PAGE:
What gets measured, gets improved

December 08, 2023

The date is Christmas 2018, the most awful I physically felt since I came down from my highest ever weight of 209 lbs at the age of 14 (that’s almost 15 stones). With the scale showing 191 lbs, I felt defeated, angry and ashamed. There was no way I could let the number get up to the two hundreds again.

The truth is, people can be supportive and encouraging, but in the end it is up to you to put in the hard work. My family knew this but they wanted to help as much as they could. For my birthday in January they surprised me with an Apple Watch. This article isn’t about the watch itself (we’ll release our definitive gadget review soon!). If anything, I’d like to sell you on the merits of gathering data.

Here’s how collecting, tracking and analyzing different types of data helped me.

1. Track the unseen

When I first started using my watch, my resting heart rate and VO2Max were…less than ideal. Resting heart rate in the high 80’s, VO2Max below average. As I started exercising, these two figures showed improvement even before the scale started moving. Seeing these numbers get closer to ideal made me feel like I was achieving something almost from the get go. It also helped ease my fixation on seeing the number on the scale go down, as the complexity of my situation sinked in.

2. Identify patterns

Alongside with my exercises, and biometrics, I tracked my food intake - what I ate, how much, and when. It helped me identify which foods were helpful or detrimental to my goals, which time of the day works best for me to work out and how rest impacts my overall wellbeing.

3. See how far you’ve come

Seeing that overall trend line improve is satisfying like little else when it comes to gathering data. Seeing improved trend lines in heart rate, daily steps, quality of sleep, duration of workouts and calories burned made the anecdotal “I just feel better, you know” and the straightforward “I lost 30 lbs so far” more nuanced and tangible. All these data points serve as a constant reminder that simple practices can lead to improvements in multiple areas in life.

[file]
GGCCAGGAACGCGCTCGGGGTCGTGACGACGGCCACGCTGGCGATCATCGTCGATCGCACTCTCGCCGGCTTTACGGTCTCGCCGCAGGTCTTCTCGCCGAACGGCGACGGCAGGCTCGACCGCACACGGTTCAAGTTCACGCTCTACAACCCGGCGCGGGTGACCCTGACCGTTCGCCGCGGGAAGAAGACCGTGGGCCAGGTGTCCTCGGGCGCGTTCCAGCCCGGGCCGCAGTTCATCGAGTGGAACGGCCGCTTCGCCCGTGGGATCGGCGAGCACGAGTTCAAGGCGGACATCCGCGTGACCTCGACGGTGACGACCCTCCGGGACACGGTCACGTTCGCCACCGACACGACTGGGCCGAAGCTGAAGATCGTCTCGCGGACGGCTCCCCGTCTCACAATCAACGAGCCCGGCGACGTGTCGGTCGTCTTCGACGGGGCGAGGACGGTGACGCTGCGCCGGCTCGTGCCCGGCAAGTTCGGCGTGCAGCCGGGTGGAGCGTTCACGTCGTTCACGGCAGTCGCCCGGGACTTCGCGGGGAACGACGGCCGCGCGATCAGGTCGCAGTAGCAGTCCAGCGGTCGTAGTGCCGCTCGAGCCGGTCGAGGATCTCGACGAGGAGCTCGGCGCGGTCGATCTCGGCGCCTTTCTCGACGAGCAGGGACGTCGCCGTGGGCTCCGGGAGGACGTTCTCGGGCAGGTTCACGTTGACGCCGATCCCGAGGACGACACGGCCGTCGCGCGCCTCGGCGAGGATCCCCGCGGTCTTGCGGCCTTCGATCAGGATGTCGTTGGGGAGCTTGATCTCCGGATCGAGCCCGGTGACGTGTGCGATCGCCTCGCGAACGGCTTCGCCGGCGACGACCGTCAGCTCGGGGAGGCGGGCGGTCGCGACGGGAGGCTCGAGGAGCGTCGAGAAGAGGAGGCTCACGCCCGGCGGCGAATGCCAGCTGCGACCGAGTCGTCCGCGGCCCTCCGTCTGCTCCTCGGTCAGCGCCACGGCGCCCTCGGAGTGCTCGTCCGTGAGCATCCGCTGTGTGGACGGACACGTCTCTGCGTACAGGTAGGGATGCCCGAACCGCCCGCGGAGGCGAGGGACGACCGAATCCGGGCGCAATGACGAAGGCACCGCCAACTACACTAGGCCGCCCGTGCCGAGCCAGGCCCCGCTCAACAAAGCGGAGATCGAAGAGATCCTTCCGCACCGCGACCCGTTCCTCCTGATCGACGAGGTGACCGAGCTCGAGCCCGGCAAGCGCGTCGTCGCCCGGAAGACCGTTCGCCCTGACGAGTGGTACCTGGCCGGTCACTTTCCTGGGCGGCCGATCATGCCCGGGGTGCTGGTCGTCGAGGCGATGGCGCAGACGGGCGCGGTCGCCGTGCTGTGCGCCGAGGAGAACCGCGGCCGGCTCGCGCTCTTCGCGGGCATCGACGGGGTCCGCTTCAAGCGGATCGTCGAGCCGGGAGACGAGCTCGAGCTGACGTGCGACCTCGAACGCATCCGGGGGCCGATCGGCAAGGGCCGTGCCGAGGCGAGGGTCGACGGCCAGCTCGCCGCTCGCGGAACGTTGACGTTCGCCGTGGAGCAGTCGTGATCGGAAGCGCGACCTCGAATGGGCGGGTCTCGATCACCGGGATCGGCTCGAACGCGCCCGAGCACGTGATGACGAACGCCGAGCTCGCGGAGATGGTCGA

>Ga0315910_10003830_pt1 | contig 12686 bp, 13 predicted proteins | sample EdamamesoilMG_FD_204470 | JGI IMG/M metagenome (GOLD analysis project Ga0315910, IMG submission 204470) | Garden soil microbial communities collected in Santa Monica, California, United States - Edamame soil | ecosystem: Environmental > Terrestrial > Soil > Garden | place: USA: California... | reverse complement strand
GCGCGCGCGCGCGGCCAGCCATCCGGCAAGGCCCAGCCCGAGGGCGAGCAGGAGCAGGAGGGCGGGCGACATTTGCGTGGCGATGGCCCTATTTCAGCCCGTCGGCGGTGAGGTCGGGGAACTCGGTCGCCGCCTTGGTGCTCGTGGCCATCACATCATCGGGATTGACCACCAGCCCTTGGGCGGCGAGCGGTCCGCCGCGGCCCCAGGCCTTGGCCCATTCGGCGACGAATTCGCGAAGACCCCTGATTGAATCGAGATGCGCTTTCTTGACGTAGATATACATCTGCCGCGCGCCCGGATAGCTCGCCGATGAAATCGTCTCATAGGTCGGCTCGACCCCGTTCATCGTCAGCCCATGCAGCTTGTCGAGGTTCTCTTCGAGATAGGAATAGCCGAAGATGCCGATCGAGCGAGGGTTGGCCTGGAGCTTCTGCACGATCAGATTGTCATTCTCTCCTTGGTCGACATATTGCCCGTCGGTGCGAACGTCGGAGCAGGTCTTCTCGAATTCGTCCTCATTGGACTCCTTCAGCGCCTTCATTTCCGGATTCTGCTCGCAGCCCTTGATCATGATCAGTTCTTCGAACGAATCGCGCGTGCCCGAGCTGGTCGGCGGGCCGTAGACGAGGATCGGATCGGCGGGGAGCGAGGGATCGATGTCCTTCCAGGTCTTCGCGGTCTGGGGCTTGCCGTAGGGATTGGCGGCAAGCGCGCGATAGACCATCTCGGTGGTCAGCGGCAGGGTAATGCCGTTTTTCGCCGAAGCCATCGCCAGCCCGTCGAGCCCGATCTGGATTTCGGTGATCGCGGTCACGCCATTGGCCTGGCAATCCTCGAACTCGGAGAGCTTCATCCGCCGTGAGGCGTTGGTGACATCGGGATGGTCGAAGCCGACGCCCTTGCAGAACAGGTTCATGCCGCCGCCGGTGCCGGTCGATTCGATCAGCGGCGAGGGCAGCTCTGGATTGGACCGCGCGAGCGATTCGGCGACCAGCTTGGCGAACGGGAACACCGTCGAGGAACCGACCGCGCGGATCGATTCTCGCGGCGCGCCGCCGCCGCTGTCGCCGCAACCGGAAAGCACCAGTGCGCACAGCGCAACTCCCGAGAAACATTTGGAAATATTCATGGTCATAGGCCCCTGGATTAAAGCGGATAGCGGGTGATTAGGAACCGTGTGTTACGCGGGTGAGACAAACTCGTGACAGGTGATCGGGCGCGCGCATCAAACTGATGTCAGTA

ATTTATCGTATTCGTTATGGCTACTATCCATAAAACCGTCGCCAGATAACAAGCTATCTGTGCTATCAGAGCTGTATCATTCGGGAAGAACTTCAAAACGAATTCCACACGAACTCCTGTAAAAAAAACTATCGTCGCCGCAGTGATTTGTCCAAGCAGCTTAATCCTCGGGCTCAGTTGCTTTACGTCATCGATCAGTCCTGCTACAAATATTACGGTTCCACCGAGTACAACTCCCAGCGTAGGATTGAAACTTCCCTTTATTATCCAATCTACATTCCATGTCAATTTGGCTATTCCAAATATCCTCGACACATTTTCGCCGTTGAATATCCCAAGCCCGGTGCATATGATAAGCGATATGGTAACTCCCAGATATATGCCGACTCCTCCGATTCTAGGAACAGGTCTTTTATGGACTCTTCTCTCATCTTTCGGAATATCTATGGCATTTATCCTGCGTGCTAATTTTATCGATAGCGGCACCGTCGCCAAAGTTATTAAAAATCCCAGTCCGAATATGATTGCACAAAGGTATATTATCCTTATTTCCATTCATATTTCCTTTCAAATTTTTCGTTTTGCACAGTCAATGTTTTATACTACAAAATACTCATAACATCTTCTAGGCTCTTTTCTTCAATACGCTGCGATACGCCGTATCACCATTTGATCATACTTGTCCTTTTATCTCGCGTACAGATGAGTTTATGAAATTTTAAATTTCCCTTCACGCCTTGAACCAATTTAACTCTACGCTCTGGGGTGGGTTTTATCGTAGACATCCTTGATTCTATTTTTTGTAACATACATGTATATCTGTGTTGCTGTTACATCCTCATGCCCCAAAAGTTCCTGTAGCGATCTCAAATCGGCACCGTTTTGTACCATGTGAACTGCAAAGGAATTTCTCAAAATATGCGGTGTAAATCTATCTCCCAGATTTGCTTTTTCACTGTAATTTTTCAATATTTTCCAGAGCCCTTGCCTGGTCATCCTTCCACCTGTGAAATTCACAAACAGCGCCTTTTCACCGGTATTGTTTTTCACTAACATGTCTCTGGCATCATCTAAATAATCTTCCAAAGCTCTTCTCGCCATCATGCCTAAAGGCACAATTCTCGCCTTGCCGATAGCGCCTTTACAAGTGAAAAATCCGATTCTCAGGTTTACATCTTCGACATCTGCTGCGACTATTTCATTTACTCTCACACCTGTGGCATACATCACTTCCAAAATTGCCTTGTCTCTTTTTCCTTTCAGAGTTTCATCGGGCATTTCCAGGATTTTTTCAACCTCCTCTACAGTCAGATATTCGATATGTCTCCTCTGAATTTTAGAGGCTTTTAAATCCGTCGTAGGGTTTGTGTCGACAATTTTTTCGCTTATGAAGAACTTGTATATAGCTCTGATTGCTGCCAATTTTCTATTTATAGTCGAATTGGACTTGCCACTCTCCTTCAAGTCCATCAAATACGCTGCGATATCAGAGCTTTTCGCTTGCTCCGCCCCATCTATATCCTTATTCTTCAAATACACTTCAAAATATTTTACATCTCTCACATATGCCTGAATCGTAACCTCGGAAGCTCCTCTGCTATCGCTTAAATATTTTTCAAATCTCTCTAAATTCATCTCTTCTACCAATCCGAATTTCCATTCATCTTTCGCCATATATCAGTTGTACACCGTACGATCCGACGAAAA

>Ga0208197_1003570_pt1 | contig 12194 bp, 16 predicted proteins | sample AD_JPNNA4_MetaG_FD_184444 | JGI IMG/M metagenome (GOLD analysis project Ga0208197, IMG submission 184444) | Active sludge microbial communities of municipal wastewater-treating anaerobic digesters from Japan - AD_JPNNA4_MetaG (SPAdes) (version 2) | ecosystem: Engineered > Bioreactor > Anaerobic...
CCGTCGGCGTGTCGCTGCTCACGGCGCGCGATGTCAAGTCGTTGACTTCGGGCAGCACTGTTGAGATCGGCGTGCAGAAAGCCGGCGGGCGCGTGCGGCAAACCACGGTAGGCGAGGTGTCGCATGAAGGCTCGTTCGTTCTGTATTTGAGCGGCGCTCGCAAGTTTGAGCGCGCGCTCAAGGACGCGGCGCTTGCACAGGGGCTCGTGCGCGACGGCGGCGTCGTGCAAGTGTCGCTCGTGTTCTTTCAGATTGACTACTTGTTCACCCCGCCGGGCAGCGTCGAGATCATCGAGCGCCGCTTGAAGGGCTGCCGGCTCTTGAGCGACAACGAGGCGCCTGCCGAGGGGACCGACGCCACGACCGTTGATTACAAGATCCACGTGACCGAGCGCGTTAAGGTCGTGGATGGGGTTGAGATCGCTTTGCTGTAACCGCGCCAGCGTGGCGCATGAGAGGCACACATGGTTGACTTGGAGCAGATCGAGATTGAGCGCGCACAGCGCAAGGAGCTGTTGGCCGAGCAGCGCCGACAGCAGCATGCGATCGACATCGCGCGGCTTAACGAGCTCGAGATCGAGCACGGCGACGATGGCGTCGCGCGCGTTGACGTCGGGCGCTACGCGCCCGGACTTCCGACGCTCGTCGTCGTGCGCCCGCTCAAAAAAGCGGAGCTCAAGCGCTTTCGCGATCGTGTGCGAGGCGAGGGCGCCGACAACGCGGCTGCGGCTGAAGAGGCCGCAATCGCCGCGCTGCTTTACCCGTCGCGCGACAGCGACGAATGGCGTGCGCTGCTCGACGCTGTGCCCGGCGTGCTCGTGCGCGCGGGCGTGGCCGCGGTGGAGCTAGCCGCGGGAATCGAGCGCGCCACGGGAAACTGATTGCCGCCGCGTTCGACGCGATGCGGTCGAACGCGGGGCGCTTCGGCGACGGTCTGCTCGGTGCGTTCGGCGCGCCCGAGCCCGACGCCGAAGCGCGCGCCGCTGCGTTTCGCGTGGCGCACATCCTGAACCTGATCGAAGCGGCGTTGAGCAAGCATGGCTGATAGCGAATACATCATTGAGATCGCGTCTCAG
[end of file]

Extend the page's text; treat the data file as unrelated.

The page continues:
4. A wake-up call when you need it

I hope this doesn’t apply to many of our readers but as an on again off again smoker/vaper, the biggest slap in the face was seeing how starkly my cardio health started to decline whenever I picked up the nicotine. While the positive feedback through improved health and habits is satisfying to see, if you are truthful in tracking you’ll be able to catch the beginning of a decline as well.

In a strange way, all this boring looking data is also reflective of my life and how its challenges influenced my willingness and ability to mind my overall health. I could show you on my graph when I was made redundant at the beginning of the pandemic, started a new job that added an extra two hours of walking to my day every weekday and when I picked up cigarettes again after a considerable heartbreak. The fact I can have all this information in an Excel sheet is mind-boggling, strange and dare I say, there’s a certain beauty to it.

Whether you decide to get wax philosophical about it like me, I am fairly convinced nobody’s ever regretted knowing more about themselves.

featured image: taseffski, Getty Images Signature 

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